Here’s the question I was emailed in more detail, followed by my original answer copied & pasted below:
“I’ve been reading your blog for probably about a year now, and I’ve been wondering one thing for a little while now. What’s your thinking behind making 90% contributions to your 401(k) in the beginning of each year until you reach the max contribution? I know that I would find it easier for budgeting purposes to just divide $16,500 by the number of pay periods in a year and make contributions that way. What brought you to the idea of doing it the way you’re doing it?”
I actually max out the 401k the way I do because of 2 things –
1) I never know if it’ll get cut one day. As you can imagine, it’s one helluva over-the-top perk ;) Our company has seen better days, and if there was one thing they could get rid of to save money (esp with just my contributions alone! haha…) it would be this 100% matching. So, I consume as much and as fast as I can just in case.
2) I’m pretty hardcore when it comes to certain goals. While I’d never recommend maxing out ASAP to the majority of people out there, I personally get antsy and feel like if I *could* max it out sooner, then I should. Kinda like a crazy challenge to myself. Plus, I had maxed out last year around September so I’d gone 3 months without contributing a penny and I was ready to rock in roll when the new year hit.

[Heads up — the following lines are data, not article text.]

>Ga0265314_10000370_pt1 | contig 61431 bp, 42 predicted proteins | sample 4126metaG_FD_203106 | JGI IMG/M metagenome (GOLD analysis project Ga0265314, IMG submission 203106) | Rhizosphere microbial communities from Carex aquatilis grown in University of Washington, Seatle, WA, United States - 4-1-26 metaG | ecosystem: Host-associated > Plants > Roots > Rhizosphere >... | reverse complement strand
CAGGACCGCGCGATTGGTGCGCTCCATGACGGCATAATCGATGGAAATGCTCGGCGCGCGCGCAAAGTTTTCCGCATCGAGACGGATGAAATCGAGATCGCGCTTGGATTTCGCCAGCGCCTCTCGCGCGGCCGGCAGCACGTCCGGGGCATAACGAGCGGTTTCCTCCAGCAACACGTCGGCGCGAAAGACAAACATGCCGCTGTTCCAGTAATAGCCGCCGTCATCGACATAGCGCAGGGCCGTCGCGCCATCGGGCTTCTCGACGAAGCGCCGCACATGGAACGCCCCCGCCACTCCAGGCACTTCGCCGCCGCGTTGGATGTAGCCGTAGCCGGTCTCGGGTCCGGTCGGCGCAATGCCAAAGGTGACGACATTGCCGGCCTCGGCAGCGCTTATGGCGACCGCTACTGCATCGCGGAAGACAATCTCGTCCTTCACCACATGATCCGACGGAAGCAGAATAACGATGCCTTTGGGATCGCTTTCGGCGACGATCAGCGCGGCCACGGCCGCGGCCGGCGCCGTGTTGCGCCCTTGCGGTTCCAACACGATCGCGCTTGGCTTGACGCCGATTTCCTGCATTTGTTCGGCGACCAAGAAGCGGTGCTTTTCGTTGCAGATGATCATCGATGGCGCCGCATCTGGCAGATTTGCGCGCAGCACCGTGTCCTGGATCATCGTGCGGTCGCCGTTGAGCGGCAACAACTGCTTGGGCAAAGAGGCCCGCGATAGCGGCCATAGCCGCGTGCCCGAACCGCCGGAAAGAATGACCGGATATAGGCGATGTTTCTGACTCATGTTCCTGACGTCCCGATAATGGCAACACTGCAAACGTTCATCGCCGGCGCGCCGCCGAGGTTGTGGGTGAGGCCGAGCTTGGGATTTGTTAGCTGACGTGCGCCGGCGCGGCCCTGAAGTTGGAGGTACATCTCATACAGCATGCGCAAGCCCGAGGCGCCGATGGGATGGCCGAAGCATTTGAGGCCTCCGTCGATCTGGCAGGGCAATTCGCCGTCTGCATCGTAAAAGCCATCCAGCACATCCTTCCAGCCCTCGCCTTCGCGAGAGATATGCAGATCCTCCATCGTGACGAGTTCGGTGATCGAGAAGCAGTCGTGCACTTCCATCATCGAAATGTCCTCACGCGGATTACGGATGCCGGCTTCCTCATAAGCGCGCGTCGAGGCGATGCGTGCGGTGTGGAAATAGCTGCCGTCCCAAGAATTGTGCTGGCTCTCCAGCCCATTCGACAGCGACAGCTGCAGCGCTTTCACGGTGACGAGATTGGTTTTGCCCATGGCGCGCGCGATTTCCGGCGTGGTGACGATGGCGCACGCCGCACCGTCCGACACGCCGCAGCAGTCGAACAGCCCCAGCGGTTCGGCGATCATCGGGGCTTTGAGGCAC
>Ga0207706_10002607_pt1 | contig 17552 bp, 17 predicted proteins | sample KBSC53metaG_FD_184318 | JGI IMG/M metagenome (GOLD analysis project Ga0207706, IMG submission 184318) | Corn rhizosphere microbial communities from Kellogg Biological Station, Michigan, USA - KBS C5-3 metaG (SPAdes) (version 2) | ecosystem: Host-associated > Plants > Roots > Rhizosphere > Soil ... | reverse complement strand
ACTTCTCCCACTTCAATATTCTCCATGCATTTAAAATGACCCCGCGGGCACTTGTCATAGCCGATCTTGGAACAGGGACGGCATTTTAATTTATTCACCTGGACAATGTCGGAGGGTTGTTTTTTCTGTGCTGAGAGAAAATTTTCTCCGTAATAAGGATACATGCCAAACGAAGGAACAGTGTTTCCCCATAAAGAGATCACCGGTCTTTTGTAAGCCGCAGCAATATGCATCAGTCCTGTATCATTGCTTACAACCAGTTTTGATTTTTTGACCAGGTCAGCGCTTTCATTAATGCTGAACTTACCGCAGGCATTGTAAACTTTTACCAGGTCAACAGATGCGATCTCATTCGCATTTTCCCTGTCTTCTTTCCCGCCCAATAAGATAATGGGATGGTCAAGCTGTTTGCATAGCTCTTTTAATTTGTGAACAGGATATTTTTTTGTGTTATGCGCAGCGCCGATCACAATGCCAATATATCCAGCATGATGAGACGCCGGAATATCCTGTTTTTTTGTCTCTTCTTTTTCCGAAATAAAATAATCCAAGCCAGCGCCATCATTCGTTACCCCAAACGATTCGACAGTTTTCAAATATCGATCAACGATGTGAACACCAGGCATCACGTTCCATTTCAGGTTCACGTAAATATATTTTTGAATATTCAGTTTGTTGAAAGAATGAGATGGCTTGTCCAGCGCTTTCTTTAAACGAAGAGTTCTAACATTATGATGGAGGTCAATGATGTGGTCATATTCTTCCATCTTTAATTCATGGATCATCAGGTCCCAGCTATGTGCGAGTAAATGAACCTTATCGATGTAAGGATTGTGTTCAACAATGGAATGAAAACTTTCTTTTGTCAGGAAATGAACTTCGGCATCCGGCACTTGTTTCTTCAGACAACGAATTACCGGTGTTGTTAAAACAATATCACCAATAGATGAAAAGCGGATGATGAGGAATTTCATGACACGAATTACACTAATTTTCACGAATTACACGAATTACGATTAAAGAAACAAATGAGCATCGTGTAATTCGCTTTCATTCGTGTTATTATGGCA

So basically, it all comes down to personal preference :) If I knew everything would run smoothly the entire year, I would budget it out evenly throughout and work on maxing out my Roth and other savings at the same time. But with this economy and my crazy start-up job ya just never know. So I’m taking whatever I can, baby!
[UPDATE: All our 401(k) benefits ended up getting cut 4 months later…]
Jay loves talking about money, collecting coins, blasting hip-hop, and hanging out with his three beautiful boys. You can check out all of his online projects at jmoney.biz. Thanks for reading the blog!